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Social Media Democratizes Access to Art

2:47 PM, Mar 17, 2011 • By EMILY SCHULTHEIS
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The New York Times has an interesting article today about the use of social media like Facebook, YouTube, and Twitter by museums to foster online communities built around common interest in art:

A decade ago, museum Web sites were little more than online advertisements, displaying an institution’s hours, directions, admission prices and exhibitions. But evolving technology has created new opportunities, and people like Ms. Bernstein [Chief Technology Officer at the Brooklyn Museum] are becoming critical players in helping museums exploit them.

Talk to anyone involved with museum technology and the conversation inevitably boils down to one universal word: engagement.

“It’s less about technology and more about what the visitor can bring to the equation,” said Ms. Bernstein, 37, a pixieish woman who answers questions at a rapid-fire speed. “In the end, we want people to feel ownership of this museum. We ask them to tell us what they think. They can give us a bad review; when we make a mistake they can come to our rescue. We want to engage with our community.”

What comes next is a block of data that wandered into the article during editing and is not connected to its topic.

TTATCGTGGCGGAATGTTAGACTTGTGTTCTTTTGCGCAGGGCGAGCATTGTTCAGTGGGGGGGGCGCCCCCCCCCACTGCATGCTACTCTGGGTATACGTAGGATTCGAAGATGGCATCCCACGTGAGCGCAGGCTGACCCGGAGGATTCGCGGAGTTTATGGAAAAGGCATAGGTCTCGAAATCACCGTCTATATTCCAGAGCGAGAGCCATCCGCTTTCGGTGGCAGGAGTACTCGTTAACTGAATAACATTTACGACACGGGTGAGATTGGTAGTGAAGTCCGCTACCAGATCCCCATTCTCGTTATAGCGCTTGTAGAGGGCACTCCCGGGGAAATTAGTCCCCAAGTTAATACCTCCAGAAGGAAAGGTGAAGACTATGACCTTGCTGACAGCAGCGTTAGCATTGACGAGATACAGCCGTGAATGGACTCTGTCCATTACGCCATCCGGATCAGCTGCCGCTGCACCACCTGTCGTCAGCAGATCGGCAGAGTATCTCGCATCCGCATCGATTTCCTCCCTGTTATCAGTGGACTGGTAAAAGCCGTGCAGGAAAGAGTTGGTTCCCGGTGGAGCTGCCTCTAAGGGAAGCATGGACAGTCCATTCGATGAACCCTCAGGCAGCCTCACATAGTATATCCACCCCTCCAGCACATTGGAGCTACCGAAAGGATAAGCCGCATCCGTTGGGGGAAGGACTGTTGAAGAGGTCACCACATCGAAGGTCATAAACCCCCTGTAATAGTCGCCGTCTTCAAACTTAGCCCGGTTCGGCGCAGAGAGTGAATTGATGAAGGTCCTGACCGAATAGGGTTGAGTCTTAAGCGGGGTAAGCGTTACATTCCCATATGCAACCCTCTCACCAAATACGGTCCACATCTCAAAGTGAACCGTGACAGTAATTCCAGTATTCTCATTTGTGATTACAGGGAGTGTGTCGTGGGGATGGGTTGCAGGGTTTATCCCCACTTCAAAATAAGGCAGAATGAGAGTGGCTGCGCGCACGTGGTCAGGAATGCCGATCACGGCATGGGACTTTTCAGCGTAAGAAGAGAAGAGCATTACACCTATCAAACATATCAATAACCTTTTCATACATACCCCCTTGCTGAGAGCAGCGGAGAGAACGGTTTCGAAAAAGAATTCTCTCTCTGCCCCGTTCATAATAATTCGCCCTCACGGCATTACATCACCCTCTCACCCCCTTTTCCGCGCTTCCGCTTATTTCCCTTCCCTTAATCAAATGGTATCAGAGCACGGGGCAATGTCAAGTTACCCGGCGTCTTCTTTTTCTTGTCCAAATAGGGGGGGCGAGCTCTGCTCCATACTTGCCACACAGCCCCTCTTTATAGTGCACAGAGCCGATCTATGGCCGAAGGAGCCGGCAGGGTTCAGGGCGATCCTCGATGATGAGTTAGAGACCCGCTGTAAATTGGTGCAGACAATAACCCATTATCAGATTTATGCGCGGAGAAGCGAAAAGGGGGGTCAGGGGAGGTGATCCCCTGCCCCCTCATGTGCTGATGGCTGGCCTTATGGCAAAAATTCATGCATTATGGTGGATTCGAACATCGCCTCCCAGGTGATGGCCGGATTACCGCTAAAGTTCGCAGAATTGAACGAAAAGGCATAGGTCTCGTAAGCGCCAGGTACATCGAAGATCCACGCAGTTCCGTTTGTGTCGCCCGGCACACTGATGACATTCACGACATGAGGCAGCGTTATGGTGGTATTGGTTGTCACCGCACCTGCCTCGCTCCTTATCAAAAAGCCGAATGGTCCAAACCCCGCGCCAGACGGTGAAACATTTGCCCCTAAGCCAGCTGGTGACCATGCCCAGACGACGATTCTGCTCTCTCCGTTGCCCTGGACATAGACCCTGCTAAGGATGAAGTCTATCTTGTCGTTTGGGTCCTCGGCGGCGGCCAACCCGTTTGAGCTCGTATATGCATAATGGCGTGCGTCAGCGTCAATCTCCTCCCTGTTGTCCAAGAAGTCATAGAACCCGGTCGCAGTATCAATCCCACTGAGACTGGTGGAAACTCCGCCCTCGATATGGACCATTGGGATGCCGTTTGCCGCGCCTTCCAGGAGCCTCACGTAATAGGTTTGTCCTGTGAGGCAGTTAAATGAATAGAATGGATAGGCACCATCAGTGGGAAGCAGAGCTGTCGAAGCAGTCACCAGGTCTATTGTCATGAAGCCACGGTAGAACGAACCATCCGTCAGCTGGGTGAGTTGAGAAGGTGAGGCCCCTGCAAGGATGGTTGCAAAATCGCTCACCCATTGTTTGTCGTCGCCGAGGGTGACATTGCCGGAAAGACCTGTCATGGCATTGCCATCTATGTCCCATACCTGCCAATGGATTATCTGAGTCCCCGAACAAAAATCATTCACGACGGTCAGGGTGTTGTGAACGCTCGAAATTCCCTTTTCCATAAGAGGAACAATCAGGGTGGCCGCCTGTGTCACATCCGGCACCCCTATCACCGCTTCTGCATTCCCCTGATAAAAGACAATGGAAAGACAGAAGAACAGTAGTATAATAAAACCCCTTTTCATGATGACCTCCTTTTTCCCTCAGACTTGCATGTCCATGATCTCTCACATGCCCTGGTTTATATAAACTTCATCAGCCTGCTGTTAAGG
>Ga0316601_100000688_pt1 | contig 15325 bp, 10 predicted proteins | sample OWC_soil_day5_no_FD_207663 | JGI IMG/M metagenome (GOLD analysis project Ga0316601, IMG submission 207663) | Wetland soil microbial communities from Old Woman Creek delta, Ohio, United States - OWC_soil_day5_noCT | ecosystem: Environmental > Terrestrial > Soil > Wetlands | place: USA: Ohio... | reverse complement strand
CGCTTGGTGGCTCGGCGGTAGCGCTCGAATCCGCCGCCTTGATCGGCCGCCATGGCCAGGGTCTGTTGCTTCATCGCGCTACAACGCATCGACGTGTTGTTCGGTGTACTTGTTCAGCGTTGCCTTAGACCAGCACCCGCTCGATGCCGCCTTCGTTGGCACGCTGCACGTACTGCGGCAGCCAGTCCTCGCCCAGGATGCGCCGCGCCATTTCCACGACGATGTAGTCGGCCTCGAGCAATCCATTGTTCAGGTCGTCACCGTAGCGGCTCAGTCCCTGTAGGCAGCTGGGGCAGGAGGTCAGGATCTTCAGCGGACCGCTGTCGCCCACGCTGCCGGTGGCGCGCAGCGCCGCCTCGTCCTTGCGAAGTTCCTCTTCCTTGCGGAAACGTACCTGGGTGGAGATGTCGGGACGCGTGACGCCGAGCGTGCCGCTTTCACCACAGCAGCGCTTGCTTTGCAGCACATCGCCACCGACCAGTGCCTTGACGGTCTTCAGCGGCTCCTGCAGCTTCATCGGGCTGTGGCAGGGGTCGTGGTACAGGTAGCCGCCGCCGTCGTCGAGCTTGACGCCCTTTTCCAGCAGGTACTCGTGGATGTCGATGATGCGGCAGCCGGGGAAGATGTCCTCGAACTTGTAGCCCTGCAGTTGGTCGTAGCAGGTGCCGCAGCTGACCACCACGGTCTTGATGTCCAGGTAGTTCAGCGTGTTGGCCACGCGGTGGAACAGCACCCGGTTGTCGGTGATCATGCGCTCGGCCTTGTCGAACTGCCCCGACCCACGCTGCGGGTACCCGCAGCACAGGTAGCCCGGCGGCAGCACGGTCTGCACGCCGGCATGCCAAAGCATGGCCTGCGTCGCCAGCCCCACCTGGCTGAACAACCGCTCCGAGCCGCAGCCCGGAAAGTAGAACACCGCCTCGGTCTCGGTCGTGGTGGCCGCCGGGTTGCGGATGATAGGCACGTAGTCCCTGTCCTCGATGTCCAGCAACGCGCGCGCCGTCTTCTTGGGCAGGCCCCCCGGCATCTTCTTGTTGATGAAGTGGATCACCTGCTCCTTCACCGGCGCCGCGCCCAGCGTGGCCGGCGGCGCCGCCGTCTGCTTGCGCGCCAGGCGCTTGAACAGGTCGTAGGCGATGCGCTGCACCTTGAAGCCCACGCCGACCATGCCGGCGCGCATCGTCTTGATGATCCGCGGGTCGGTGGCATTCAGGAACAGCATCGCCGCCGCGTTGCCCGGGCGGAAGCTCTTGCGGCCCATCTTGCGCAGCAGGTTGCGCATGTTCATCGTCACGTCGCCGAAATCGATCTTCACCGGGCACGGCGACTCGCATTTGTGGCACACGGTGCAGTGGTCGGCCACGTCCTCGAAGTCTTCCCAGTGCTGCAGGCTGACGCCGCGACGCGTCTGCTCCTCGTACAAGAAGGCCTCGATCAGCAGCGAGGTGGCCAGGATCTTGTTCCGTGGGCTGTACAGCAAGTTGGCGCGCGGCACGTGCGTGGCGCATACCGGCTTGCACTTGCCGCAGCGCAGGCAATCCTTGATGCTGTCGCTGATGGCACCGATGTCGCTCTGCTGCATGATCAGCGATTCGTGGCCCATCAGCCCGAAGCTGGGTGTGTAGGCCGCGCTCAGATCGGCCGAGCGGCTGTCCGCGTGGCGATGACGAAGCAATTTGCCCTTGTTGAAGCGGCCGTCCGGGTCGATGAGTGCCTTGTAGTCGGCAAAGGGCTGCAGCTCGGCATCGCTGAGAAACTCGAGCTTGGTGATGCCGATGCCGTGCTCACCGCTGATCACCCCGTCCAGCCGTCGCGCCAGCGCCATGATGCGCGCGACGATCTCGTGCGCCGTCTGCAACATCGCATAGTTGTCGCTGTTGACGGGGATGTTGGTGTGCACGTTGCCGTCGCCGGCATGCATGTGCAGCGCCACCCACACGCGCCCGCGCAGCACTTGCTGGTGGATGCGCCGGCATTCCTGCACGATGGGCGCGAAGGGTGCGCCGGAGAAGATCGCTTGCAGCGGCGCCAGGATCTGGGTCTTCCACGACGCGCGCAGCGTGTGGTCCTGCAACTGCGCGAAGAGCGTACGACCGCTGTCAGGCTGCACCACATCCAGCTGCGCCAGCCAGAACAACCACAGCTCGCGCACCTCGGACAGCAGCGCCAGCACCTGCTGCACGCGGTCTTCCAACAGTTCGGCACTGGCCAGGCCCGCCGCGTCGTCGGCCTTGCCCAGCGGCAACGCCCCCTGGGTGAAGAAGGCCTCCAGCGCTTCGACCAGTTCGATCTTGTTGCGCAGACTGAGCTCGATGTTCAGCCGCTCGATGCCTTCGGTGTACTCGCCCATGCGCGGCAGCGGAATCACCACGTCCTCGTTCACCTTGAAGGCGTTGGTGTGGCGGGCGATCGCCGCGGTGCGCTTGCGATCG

While museums have long strived to be welcoming places as well as havens of learning, social media is turning them into virtual community centers. On Facebook or Twitter or almost any museum Web site, everyone has a voice, and a vote. Curators and online visitors can communicate, learning from one another. As visitors bring their hand-held devices to visits, the potential for interactivity only intensifies.

In an effort to get more people interested in art scholarship, the Indianapolis Museum of Art has put together a website at artbabble.com with videos from a network of museums all over the world. The site even features “Channels,” to help guide you toward new information about your arts interests, be they Robots or Renaissance Art.

While nothing is equivalent to being in the presence of a piece that was actually touched by the artist, there is something to be said for how the web has brought art into the American home, and even better, has created this broader online-community of art lovers. And if it gets people excited about visiting a museum, more power to them.

Read the whole article here.

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